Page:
In those first ‘new born’ weeks of hazy days, constant night feeds and nappy changes, it can feel like coffee is the only life-giving source. You wouldn’t be the first new Mum to reinvigorate her coffee addiction. But it’s worth considering how much you’re consuming, particularly if you’re breast feeding.
According to the Australian Breastfeeding Association, breast feeding mothers can consume ‘moderate amounts’ of caffeine without it impacting too much on your baby. A moderate amount of caffeine would look like a few cups a day.
However, new borns can be sensitive to caffein so it’s worth being mindful of how much you consume. Caffein does filter through to breast milk at the rate of around one percent of the caffein the mother has consumed. Breast milk reaches it’s peak level of caffeine about 60 minutes after she has consumed her coffee.
Coffee is the most obvious source of caffeine but it can also be found in other drinks and in chocolate. Here is a guide to caffein levels in caffein-containing food and drink:
Food Caffeine level (mg)
Percolated coffee 60–120 mg/250 mL cup
Formulated caffeinated drinks / ‘Energy’ Drinks 80 mg/250 mL can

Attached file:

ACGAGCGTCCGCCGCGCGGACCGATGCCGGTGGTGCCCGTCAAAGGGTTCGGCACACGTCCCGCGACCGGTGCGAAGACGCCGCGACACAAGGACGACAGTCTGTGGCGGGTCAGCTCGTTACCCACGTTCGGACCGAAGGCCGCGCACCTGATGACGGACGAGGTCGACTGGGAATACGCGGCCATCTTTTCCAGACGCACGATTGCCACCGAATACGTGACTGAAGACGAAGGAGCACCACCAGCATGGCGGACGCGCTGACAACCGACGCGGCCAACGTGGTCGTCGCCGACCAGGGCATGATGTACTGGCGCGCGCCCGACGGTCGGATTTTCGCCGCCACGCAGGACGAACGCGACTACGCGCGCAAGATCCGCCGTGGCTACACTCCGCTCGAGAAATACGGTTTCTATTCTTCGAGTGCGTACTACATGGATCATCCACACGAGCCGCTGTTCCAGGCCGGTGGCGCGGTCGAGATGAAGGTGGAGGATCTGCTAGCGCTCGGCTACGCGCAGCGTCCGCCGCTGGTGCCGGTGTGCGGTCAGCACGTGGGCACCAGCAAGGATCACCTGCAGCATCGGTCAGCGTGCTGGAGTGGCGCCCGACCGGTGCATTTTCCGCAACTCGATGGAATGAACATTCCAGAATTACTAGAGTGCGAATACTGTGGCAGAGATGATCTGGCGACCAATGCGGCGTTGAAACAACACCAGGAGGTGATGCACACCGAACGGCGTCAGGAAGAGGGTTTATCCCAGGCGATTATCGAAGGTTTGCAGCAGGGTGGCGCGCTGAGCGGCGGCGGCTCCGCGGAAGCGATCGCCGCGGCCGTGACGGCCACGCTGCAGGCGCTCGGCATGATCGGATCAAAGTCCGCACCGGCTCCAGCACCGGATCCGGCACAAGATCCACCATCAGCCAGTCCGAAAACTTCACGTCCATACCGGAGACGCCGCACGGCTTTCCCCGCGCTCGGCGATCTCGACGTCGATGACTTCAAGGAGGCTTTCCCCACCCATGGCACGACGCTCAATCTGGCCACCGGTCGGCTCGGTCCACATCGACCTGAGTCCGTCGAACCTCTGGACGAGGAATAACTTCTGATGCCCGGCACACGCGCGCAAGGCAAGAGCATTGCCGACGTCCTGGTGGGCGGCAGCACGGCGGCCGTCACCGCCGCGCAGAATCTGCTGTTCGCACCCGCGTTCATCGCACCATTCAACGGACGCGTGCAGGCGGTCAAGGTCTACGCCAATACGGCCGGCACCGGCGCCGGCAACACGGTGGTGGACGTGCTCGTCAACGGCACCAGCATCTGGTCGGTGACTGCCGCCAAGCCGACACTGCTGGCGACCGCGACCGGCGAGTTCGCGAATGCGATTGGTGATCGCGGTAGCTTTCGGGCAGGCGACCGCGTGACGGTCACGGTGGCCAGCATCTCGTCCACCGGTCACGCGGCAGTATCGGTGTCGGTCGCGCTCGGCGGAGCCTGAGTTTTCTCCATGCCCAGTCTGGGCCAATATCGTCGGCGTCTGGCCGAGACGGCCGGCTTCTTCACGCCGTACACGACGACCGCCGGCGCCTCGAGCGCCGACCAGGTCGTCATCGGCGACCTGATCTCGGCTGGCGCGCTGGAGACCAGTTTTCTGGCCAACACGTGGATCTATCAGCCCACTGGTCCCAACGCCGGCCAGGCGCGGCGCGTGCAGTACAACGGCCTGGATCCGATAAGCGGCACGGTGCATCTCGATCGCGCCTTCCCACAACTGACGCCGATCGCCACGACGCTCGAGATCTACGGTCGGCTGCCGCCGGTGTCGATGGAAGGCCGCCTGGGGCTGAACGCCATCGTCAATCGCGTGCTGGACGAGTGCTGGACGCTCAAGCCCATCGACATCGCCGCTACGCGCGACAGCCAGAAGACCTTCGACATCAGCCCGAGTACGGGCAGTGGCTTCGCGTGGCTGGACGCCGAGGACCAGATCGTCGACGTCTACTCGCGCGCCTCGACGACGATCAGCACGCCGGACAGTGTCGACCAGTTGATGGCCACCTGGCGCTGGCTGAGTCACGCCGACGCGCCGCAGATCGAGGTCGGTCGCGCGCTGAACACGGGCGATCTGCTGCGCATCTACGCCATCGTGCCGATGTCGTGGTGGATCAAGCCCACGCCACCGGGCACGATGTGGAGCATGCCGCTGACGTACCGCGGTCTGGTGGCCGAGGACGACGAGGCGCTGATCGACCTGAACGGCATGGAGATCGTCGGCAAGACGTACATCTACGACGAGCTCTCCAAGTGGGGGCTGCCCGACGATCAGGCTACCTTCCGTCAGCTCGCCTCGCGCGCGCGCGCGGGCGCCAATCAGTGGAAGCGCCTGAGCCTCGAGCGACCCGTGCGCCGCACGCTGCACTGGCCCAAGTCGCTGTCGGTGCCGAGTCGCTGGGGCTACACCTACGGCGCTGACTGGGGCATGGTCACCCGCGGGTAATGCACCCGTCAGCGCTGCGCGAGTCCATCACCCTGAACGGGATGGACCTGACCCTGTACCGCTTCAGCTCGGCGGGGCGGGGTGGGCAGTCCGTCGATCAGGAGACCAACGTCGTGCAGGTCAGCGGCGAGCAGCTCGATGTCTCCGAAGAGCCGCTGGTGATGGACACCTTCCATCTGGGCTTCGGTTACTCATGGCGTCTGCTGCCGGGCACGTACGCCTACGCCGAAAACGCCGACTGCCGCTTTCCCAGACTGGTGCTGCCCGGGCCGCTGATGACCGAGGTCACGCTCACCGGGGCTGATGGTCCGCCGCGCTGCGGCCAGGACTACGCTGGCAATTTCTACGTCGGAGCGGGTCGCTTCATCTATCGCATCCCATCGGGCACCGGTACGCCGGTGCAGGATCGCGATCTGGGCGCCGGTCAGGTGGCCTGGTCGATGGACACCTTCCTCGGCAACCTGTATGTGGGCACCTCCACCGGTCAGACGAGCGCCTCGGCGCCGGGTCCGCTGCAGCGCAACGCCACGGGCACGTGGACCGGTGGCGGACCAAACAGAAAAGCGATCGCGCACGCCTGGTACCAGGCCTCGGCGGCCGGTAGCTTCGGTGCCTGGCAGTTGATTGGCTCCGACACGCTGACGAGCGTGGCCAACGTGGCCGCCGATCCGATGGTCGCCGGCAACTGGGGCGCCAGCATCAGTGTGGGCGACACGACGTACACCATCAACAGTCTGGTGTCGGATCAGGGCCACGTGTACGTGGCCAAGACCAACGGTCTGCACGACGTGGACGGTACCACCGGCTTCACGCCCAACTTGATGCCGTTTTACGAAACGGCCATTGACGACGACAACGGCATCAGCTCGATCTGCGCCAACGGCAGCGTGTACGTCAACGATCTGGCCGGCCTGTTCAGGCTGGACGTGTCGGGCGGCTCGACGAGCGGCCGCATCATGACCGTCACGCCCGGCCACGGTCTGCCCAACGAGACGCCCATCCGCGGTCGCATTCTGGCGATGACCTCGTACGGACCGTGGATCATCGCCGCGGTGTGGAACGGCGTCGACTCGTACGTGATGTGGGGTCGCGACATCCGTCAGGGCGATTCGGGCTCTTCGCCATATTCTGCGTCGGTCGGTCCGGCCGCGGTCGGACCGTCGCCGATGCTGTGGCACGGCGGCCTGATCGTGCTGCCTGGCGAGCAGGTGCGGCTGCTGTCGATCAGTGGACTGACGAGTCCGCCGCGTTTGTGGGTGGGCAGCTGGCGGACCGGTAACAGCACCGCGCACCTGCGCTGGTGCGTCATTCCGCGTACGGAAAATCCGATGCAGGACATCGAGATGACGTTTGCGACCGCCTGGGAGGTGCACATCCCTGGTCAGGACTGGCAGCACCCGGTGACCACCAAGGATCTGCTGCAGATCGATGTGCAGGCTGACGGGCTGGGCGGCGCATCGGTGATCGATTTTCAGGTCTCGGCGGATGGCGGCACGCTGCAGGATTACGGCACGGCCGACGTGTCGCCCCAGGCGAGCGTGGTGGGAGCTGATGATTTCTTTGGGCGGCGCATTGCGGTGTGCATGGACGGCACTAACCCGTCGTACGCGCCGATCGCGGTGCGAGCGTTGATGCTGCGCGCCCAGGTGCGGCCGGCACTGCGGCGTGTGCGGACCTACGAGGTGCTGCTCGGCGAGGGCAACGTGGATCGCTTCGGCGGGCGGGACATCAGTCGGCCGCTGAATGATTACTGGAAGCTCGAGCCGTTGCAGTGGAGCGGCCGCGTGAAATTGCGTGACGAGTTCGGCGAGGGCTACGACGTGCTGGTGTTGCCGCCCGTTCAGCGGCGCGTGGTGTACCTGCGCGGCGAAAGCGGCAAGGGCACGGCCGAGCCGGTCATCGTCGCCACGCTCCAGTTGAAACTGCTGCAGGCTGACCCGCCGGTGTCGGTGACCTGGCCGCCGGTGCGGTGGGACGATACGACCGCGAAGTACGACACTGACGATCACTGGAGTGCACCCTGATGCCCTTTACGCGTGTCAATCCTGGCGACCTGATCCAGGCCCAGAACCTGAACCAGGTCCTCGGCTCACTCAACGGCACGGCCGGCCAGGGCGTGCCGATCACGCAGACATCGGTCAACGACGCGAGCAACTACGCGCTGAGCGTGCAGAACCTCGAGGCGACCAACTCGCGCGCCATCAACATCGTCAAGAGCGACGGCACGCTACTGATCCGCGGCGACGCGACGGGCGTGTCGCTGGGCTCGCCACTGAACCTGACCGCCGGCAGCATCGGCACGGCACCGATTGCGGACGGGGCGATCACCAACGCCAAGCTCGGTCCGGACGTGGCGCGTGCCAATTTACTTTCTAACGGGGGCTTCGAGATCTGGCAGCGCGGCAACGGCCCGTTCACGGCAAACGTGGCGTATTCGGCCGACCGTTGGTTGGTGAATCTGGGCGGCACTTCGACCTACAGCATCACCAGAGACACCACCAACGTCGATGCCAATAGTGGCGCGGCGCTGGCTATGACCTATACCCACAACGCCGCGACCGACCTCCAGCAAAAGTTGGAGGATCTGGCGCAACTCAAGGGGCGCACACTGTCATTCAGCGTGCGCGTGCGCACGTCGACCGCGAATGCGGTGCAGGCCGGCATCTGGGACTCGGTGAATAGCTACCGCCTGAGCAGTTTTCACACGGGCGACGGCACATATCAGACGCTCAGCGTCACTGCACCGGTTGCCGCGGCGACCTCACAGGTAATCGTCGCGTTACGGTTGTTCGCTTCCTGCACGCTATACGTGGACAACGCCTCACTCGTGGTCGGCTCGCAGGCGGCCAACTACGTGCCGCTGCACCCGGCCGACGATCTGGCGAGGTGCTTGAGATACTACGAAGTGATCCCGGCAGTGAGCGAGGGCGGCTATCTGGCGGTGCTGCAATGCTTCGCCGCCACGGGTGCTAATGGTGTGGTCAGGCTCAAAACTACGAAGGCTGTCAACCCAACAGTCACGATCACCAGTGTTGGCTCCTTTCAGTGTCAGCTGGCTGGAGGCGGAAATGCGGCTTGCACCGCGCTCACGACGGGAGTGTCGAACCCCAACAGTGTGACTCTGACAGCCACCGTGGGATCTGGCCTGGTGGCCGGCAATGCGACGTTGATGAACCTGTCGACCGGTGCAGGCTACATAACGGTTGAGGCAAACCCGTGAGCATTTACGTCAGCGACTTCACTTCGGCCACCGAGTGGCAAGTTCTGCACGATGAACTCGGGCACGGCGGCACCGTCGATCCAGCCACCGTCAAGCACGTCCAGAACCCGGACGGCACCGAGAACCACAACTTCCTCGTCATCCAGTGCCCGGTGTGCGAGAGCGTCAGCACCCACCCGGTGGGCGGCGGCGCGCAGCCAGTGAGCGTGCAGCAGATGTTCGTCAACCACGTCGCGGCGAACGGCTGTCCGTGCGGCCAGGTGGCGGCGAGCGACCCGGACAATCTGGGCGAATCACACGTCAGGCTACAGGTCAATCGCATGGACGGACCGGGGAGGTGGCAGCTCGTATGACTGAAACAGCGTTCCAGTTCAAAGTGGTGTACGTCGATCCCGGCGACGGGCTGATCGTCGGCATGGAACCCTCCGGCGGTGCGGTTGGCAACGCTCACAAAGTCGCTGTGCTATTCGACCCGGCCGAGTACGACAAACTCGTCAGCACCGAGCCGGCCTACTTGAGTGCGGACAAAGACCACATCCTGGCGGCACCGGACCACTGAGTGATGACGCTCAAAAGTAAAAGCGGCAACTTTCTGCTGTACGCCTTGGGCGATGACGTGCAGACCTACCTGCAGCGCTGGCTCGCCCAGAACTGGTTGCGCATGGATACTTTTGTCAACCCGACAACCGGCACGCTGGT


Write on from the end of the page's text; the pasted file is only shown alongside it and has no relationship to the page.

Instant coffee (1 teaspoon/cup) 60–80 mg/250mL cup
Tea 10–50 mg/250mL cup
Coca Cola 48.75 mg/375 mL cup
Milk chocolate 20 mg/100 g bar
Green tea 35-70 mg/250mL cup
Take-away coffee 51-332 mg/serving3
Signs that perhaps the baby has taken in too much caffeine are they may become colicky, unsettled or jittery. Or they may not sleep as well as usual. The mother’s let-down reflex may also be affected if she has had too much caffeine. But what is an ok for one mother may be too much for another, as we all process caffein at different rates.
If you are concerned the best thing to do is observe your baby and make a judgement based on how they respond after you’ve consumed caffein.
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